October 28, 2020

Statement from Richard Olsen, NSW State Secretary, Transport Workers’ Union

The Transport Workers’ Union remains angry at the brutal treatment of Australian Women at the hands of Qatari authorities on the 2nd of October.

Regardless of what occurred at Doha airport no woman should be forced to undergo the terrifying experience they endured. The Australian Federal Government and the Qatari Government have failed in their duty of care to all Australians who were on board the Qatar Airways flights.

The actions of the Authorities in Qatar provided these women no choice, no guidance on their rights and no chance to consent to the invasive examinations they were subjected to in the back of an Ambulance.

The TWU have spoken out on behalf of these women to ensure their voice is heard. We acknowledge the strong voices in support of the women involved from Shadow Foreign Minister Penny Wong and the Shadow Home Affairs Minister Kristina Keneally and the Foreign Minister Marise Payne.

We acknowledge the progress made today, in that the Qatari government has issued a statement of regret over the incident and has announced an investigation.

However, it has been three weeks since the incidents occurred. We utterly condemn the length of time the Federal Government took to get off its hands and act on this gross violation of Australian Citizens. It is abundantly clear that they got busy on the issue when the media found out and Government Ministers faced questions at Senate Estimates hearings.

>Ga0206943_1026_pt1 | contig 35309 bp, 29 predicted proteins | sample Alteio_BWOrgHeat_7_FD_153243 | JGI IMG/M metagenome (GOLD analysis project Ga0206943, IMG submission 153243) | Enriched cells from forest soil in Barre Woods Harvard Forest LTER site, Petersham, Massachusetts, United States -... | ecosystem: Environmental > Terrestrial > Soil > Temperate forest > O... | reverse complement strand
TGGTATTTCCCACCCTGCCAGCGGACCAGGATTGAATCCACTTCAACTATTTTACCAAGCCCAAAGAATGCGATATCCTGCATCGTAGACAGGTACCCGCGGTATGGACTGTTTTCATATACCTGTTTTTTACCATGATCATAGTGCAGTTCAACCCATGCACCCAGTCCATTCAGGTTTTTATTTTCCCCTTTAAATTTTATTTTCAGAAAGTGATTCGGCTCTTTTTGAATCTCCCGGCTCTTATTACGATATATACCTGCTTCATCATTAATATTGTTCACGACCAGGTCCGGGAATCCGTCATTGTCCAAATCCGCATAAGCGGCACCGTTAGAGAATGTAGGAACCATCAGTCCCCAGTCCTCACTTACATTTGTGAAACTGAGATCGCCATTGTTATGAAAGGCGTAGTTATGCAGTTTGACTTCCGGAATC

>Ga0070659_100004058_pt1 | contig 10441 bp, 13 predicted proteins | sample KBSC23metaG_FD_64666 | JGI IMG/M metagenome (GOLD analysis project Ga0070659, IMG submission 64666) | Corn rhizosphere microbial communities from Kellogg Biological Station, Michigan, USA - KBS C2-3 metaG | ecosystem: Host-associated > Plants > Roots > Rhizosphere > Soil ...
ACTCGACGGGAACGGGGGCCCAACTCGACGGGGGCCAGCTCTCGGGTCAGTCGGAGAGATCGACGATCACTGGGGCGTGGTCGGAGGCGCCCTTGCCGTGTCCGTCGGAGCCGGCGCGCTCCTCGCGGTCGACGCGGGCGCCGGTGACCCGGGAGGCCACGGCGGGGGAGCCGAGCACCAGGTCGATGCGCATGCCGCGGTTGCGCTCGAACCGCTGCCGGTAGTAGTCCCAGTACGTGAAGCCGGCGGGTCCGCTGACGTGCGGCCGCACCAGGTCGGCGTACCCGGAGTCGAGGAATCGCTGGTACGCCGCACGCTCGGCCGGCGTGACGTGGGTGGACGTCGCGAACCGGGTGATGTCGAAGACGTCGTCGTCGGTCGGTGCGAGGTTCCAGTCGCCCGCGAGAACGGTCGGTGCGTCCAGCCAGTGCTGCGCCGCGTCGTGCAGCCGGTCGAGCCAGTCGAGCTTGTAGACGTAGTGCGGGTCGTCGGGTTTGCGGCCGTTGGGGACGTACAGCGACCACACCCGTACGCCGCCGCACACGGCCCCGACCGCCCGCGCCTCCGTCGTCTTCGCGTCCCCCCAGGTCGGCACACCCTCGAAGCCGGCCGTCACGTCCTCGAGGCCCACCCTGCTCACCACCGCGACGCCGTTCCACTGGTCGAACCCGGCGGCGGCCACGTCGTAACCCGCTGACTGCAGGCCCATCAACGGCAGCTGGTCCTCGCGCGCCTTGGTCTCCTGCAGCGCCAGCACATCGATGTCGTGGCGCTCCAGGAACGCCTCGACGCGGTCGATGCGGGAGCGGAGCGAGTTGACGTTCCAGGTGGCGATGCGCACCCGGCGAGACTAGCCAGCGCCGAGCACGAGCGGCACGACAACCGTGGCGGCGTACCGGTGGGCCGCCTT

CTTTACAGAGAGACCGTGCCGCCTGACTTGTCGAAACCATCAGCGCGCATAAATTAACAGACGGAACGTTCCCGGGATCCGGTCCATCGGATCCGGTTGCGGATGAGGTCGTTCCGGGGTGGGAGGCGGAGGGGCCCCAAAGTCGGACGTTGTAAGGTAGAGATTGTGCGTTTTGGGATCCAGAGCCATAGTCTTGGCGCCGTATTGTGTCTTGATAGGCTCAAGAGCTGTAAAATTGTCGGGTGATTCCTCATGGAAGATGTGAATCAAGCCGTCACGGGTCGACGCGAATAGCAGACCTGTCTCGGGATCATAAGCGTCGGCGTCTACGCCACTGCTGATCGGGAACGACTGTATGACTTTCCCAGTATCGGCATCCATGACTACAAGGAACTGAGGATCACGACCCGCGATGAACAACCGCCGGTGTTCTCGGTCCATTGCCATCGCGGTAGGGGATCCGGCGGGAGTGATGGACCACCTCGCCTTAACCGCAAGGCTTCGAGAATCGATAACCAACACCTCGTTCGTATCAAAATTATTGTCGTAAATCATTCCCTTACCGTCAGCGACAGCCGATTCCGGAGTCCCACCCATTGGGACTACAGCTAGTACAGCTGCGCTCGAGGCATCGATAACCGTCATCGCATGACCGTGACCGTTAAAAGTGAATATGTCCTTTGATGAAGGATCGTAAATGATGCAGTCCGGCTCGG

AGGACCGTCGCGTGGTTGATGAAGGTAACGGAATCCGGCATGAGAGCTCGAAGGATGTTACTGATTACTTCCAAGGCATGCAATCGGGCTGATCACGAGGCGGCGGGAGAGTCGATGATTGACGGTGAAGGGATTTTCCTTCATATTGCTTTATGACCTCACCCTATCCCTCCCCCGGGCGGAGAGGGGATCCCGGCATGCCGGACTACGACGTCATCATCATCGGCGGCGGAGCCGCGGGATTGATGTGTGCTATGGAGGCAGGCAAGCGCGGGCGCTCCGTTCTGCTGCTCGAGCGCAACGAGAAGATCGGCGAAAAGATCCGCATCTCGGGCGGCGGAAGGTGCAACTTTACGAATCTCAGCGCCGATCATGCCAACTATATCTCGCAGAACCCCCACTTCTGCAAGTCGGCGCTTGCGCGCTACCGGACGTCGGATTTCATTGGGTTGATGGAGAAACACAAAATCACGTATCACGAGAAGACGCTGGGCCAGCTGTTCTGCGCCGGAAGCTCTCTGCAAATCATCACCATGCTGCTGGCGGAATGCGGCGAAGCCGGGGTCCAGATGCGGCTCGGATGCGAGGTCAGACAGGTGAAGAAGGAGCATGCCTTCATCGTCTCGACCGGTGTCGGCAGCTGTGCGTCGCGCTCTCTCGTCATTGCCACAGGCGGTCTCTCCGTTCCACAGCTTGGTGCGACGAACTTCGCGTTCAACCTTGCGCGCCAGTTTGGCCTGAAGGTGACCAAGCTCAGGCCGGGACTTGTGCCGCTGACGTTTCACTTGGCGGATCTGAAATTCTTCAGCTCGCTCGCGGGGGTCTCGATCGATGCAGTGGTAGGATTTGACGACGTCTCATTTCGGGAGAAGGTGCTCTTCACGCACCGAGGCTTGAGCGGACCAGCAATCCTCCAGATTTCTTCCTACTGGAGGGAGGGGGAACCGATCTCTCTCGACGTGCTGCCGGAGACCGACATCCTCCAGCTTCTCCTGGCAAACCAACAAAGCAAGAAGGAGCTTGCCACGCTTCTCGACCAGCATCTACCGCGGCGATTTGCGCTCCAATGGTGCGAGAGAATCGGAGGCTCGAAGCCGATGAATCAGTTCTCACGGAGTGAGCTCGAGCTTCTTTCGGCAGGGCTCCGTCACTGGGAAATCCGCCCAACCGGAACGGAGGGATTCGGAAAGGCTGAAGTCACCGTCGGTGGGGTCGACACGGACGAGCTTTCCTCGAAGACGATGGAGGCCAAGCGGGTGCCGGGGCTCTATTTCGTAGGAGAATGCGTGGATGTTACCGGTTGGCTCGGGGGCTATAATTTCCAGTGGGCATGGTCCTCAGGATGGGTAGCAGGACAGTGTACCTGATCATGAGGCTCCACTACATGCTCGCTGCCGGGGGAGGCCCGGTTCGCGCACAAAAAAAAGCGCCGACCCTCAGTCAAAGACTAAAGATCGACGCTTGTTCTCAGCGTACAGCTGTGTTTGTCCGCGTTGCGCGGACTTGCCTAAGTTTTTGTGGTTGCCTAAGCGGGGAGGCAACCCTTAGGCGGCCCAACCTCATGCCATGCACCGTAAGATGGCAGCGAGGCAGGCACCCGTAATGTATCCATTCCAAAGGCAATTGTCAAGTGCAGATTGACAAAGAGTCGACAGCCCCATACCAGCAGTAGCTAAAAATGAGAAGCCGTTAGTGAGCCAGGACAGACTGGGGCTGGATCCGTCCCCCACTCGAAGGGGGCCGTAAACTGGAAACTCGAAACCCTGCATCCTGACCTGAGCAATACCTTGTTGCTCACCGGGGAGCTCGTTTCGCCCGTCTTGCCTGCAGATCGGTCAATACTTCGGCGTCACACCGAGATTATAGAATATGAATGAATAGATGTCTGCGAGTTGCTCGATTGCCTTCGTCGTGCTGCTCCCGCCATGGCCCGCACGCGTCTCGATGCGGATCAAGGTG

The TWU Branch Committee of Management will meet tomorrow (Thursday) to discuss this issue and the Union will monitor the situation, both the Qatari investigation and the actions of the Australian Government. The union will continue to press the Australian Government on the level of pressure they place on the Qatari Government.

Transport workers have expressed strong feelings about the issue and the abhorrence on the violations involved. TWU members have previously taken action against the government owned Qatar Airways on human rights violations, which include gender discrimination and homophobia against workers, and they stand ready to take action against this airline.

Aviation workers have endured a difficult year with their jobs put at risk and the future of the industry in doubt. They have been let down by the Federal Government on its lack of action on a plan for aviation and by the likes of Qantas, which despite receiving much public financial support, is moving to axe and outsource 2,500 ground workers.

Aviation workers will continue to fight for what is right in our industry, whether it is decent jobs in Australia or human rights of workers and passengers on the flights entering our country.


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